Would Chron Find Walking and Chewing Gum “Argh” Hard, Too?

meter_cover.jpgThe biggest menace to motoring since pedestrians. Photo: Matthew Roth

Dear San Francisco Chronicle:

Your story today on SFPark is a new low, infantilizing a parking management pilot that is the envy of municipalities across the country and has the attention of cities as far-flung as Tokyo, Japan. For an agency that is getting more than enough bad publicity on things that it does poorly–and we’re the first in line to harp on the negative–the MTA deserves credit for coordinating with the Port to develop the largest and most sophisticated parking management system in the world, which will allow city managers to finally measure with precision the driving and parking patterns in San Francisco so that the streets can become more efficient and less congested.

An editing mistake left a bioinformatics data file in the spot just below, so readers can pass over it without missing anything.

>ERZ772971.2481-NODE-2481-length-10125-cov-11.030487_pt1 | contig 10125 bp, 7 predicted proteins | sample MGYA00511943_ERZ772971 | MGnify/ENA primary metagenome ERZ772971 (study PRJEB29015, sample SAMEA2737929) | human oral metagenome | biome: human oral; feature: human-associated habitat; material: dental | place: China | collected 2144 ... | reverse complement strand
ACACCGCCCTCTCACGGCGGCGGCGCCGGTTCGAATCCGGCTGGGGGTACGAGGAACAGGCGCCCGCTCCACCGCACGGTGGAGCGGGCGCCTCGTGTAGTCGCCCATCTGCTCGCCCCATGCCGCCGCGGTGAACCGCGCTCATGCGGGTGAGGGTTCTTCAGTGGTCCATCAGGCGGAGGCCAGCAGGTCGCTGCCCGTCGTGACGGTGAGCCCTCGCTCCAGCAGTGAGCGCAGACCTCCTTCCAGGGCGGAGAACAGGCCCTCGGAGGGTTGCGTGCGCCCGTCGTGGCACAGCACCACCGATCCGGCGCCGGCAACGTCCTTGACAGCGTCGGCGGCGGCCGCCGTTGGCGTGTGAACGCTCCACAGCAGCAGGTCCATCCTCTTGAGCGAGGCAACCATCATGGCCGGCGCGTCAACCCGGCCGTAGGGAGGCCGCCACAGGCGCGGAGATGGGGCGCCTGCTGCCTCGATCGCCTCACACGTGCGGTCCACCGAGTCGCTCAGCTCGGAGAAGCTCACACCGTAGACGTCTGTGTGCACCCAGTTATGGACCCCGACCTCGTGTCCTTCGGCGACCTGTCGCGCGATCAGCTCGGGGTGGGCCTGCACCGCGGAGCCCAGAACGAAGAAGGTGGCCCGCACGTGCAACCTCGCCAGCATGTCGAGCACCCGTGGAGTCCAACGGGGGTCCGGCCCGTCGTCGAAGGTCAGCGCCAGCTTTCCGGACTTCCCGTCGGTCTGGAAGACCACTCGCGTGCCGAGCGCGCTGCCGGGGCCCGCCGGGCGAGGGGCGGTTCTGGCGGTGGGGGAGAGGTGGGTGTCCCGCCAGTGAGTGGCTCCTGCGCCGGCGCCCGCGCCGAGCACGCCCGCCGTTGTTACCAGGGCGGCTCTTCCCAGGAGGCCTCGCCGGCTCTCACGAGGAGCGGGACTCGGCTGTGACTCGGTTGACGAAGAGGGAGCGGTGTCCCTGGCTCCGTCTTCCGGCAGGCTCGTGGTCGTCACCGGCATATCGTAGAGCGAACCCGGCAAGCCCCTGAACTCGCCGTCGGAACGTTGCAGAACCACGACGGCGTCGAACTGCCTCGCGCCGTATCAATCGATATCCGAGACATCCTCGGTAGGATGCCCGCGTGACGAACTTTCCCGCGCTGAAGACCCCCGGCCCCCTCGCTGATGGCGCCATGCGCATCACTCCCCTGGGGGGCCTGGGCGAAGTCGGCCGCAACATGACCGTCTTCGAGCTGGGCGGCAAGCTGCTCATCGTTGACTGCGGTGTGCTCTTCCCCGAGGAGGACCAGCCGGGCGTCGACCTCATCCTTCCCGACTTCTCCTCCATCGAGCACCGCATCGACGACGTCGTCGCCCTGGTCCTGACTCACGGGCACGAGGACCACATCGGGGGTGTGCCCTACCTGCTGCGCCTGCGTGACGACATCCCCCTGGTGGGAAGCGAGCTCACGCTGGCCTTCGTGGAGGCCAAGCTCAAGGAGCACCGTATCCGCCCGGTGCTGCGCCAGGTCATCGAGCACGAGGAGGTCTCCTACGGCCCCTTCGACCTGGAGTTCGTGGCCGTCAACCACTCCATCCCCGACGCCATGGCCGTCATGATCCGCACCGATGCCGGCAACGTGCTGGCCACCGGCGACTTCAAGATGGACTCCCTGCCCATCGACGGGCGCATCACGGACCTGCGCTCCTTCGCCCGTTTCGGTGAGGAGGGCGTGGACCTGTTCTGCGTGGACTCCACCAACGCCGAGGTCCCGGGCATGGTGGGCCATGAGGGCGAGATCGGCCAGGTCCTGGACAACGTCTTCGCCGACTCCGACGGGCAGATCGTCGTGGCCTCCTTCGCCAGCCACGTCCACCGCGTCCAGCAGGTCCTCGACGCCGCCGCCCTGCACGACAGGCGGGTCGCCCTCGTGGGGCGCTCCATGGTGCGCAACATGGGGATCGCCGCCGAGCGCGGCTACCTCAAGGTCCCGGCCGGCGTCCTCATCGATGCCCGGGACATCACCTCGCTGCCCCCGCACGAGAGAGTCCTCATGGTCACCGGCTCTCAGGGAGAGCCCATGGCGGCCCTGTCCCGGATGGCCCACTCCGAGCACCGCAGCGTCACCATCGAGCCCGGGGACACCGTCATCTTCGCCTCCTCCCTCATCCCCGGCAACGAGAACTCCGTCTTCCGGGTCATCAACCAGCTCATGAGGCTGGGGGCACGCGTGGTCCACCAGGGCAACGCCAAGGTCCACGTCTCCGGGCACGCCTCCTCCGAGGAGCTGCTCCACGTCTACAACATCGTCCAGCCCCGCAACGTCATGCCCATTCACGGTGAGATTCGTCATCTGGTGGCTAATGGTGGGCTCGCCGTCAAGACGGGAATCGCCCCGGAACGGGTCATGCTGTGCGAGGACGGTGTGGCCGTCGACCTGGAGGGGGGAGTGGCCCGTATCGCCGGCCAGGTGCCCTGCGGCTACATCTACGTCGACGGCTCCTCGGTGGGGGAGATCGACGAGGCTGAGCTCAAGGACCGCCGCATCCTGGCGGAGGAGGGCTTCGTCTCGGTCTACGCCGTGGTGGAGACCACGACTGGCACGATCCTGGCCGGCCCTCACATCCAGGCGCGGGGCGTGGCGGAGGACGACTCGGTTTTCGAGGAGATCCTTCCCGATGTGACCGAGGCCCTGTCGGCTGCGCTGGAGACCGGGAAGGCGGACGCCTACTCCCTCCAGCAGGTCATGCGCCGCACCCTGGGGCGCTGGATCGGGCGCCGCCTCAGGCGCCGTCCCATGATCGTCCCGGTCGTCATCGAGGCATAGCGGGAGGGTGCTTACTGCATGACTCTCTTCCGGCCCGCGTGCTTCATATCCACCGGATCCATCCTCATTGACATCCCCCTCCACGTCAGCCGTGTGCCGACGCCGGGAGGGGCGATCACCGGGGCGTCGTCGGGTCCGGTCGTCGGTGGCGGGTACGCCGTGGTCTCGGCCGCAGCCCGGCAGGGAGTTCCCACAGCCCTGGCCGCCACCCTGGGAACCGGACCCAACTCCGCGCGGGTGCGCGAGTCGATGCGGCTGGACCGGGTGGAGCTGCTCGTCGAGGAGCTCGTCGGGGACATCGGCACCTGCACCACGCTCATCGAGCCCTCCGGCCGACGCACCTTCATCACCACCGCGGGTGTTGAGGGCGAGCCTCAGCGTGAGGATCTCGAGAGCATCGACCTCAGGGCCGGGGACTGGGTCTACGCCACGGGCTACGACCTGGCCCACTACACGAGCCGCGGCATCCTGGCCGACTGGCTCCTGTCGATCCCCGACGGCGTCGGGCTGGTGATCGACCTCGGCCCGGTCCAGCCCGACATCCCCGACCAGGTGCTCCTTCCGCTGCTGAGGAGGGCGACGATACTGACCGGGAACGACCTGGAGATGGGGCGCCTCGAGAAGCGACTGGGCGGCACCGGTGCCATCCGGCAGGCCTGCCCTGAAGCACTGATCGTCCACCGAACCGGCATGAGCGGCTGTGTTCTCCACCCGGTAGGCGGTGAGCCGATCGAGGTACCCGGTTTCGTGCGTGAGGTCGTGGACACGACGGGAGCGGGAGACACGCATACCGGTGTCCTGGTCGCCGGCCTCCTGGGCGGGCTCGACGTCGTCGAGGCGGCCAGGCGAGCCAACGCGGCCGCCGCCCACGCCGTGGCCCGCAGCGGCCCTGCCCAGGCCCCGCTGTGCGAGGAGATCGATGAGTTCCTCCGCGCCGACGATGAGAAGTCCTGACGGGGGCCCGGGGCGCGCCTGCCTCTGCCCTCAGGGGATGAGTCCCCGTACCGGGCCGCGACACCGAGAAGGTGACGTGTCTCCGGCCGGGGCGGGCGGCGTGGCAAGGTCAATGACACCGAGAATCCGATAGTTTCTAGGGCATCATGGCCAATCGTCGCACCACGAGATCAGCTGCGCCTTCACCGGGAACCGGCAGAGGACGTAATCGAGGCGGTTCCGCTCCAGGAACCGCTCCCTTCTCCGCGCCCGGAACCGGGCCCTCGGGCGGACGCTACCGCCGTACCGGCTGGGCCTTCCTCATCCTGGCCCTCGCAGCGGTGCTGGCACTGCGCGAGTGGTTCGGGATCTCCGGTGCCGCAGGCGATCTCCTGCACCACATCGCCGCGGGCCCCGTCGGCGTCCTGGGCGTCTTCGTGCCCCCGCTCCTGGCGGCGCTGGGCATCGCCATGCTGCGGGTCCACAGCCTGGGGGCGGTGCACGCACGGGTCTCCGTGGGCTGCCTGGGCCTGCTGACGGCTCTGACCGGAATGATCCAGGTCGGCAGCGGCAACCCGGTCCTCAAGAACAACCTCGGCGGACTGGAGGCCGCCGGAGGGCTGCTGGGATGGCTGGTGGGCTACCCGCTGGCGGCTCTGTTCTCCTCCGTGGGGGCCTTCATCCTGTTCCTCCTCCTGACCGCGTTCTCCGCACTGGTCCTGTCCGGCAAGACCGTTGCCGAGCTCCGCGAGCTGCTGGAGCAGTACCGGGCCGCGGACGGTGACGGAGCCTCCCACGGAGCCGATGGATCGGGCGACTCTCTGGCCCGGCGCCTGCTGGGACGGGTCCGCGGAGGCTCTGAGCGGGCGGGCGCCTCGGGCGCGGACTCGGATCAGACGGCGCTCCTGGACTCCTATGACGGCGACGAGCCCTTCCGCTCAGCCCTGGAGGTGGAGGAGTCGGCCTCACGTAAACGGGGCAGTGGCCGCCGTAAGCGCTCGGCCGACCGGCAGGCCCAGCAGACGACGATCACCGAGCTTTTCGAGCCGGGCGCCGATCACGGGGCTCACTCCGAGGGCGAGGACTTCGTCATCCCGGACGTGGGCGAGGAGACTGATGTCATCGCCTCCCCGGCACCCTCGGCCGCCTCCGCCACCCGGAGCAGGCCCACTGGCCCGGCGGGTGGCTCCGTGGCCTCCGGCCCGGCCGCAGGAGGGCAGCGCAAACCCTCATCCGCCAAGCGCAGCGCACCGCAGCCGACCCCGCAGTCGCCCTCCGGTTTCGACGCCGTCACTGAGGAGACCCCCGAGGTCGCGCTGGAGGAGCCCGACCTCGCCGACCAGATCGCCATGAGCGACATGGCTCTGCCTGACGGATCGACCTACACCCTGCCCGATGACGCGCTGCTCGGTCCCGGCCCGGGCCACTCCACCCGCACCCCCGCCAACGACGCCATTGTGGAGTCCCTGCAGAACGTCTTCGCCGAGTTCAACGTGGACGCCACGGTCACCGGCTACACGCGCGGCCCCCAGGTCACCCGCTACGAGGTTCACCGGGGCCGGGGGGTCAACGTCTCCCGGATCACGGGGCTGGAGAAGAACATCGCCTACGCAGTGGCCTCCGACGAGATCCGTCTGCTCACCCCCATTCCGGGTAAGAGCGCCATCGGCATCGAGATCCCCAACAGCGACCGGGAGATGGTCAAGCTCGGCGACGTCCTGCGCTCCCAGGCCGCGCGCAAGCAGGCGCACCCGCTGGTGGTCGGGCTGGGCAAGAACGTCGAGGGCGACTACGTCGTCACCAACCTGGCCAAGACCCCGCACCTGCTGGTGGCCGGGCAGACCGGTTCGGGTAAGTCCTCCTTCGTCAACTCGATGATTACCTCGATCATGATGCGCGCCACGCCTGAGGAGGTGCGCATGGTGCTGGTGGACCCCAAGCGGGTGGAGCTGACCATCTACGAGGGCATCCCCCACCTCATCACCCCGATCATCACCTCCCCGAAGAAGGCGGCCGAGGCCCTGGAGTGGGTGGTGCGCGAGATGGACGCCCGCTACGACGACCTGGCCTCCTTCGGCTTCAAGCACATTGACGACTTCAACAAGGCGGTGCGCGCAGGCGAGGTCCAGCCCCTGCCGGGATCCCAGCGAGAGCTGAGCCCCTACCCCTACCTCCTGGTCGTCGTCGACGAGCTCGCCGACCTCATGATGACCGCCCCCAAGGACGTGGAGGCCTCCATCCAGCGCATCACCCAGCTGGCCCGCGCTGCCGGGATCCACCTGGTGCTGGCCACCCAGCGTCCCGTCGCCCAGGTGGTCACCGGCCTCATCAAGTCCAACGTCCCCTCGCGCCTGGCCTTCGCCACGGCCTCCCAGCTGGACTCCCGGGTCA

How do you cover this giant leap for parking-kind? You exaggerate a simple learning curve for a new multi-space meter as though it were a technological Berlin Wall.

"These newfangled meters take much more skill to operate than simply dropping coins into a slot," writes Rachel Gordon, who I’m hard pressed to believe took this editorial tack on her own, given that she rides transit regularly, has been covering transportation issues for awhile and isn’t as bound to the windshield perspective as her editors seem to be.

Just how much more skill do these "newfangled meters" take?